So the requirement for technological precision cannot be achieved like research readings in an experiment. Such desire by the higher authorities in health care organizations impedes the quality measurements. Further, the ultimate goal of quality measurement is not to achieve the symbolic data but to guide and support the respective organization. Contrary to such purpose, the desire for precision becomes a roadblock in the way of measurement, and overall impact arises with suspension and low quality. In addition, such desire leads an organization towards scientific and academic precision. In this context, the passion for precision resists quality measurement, and it looks like the quality measurement journey is yet to start in the near future. And something else is going on in health organizations in the name of measurement of quality. Resultantly, such a prevailed desire for precision forces the employees to think whether they make some difference in the organization or not? The service of humanity vanishes, and in such cases and figurative data remains to judge the efficiency of staffing in the name of quality measurement.
Using standards as Performance Objectives
Standards are treated as minimal levels of performance as they cease performance. So, meeting these levels reduces service passion. Meanwhile, quality insurance and measurement cannot be granted based on standards.
Limited knowledge of Statistical Process Control
Al Tehewy (2021) stated that various roadblocks that retard quality measurement relate to specific skills about multiple tools. Such roadblock is limited or defective knowledge of statistical Process Control (SPC). In this regard, staff should be trained.
Numerical illiteracy is also a roadblock in quality measurement in modern healthcare units. Though such a roadblock is of minute significance compared to others, basic flaws can lead to drastic results.
Impact of these Roadblocks on Measuring Performance
Schwann et al. (2019) reported, “Between health care we have and the care we could have is not just a gap but a chasm.” It is a horrifying fact that all the roadblocks mentioned above have severe impacts on measuring performance. Undoubtedly, measurement is crucial for efficiency. The effects in this regard range from diminished learning, threats of job, misuse of data, abuse of rules and regulations, threats of unnecessary accountability, and low profiled quality. Passion for service leads to meeting standards only.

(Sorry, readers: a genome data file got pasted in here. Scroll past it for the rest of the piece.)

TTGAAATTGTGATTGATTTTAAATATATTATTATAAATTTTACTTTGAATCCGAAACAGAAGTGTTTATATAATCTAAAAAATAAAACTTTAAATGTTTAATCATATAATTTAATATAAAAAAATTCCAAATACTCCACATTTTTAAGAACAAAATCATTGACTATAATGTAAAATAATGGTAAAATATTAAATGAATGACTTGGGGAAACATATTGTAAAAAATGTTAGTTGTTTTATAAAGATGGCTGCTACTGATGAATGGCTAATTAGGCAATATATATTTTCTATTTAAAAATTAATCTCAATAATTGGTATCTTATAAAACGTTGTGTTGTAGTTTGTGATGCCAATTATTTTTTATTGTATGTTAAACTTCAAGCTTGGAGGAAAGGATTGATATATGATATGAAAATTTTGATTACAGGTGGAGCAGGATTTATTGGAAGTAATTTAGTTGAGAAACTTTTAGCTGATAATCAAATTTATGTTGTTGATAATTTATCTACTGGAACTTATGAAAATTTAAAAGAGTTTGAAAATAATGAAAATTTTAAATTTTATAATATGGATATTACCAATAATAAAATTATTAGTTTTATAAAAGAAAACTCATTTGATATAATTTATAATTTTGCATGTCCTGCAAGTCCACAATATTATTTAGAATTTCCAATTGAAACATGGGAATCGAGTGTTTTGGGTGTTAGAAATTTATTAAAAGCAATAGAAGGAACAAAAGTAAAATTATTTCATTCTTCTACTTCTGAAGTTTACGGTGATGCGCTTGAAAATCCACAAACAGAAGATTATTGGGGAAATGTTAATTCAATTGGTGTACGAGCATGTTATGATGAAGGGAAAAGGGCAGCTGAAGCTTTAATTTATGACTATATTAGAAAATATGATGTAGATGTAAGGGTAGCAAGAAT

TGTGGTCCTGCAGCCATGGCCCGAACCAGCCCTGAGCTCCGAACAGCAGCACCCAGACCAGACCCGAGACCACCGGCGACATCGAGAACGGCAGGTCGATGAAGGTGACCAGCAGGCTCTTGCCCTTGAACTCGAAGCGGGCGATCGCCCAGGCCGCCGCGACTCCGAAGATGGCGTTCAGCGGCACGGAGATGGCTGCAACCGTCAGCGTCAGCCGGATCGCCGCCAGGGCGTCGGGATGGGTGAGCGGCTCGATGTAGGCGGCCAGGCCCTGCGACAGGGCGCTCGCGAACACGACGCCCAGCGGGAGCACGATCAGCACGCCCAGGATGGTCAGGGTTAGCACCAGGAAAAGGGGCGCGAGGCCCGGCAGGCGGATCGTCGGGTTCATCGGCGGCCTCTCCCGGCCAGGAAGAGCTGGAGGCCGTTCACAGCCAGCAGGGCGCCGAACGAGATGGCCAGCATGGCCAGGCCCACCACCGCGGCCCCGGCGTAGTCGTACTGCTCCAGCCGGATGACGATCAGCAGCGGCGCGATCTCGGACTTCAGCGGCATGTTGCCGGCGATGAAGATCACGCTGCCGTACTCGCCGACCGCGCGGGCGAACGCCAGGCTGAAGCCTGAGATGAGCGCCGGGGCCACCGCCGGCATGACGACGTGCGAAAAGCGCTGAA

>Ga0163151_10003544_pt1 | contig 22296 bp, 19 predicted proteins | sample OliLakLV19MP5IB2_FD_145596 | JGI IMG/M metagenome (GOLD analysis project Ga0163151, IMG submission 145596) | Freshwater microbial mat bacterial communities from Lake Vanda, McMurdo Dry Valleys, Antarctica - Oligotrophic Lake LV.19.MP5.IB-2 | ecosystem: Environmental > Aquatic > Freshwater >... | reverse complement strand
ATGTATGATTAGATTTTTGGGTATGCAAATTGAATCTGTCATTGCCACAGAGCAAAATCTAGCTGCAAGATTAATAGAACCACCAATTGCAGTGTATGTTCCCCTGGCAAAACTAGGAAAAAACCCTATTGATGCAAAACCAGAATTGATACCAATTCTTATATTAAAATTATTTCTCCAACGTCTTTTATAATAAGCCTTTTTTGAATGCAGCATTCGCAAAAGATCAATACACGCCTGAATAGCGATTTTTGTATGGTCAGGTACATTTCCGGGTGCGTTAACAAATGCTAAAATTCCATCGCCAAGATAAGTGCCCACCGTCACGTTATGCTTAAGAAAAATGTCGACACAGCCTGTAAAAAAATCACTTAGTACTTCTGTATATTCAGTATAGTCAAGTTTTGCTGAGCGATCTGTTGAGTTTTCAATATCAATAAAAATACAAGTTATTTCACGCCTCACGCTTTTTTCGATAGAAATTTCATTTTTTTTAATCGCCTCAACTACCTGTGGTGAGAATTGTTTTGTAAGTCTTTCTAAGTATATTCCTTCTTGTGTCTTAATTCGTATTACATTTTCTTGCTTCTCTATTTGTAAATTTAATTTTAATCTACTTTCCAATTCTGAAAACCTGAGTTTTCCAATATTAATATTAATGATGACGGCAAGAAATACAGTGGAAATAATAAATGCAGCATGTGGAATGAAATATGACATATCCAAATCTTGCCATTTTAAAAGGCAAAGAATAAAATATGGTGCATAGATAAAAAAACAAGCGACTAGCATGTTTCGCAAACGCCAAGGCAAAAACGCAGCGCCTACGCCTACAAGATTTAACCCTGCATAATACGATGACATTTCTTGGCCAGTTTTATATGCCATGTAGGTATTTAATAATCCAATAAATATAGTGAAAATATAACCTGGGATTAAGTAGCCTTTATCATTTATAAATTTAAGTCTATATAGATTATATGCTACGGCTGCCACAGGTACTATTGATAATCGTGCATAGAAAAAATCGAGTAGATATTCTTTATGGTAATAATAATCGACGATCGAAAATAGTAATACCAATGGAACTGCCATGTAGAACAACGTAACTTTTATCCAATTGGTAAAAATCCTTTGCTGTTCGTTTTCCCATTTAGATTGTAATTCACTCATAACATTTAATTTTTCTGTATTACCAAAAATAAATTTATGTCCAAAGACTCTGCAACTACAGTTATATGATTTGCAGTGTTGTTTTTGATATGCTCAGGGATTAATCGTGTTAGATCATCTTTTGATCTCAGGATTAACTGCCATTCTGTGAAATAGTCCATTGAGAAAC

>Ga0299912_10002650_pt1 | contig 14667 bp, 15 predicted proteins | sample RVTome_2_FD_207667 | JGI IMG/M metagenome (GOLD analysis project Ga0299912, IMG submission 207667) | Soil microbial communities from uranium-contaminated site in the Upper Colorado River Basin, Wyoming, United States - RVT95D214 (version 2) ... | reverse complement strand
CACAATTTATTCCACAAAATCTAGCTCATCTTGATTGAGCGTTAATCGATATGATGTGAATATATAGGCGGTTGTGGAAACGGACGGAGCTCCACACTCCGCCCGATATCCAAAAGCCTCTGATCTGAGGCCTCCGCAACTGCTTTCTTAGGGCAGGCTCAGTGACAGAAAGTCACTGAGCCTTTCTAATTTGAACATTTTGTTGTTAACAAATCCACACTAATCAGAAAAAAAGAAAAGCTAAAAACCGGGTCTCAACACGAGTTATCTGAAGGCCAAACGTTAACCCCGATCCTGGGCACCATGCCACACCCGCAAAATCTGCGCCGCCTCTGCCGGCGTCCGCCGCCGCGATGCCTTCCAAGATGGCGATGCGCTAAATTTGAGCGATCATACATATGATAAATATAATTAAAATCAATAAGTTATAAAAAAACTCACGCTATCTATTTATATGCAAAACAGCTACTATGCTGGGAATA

One of these Roadblocks more Impactful than another
Measurement of threatening is more impactful than other roadblocks. As it directly threatens the job of health care staffing and also fear of snatching incentives. So threatening is a more robust and impactful roadblock in this context.
Measures to Overcome these Roadblocks
Overcoming these roadblocks as a whole or on individual capacity is quite challenging. However, strategic planning and execution not only can overcome them but also create wonders in this regard. Staff should be secured with respect to the job and must be trained regarding various tools like SPC. Data and rules must not be misused, and desire for precision should be replaced with service encouragement.
Al Tehewy, Mahi. “A Roadmap for Measuring Quality in Health Care.” Egyptian Journal of Nursing and Health Sciences 2.1 (2021): 7-12.
Makeham, Meredith AB, and Angela Ryan. “Sharing information safely and securely: the foundation of a modern health care system.” The Medical Journal of Australia 210.6 (2019): S3-S4.
Peimbert-García, Rodrigo E. “Analysis and evaluation of reviews on Lean and Six Sigma in health care.” Quality Management in Healthcare 28.4 (2019): 229-236.
Schwann, Nanette M., et al. “Clinical practice improvement: Mind the gap or fall into the chasm.” Journal of cardiothoracic and vascular anesthesia 33.11 (2019): 2900-2901.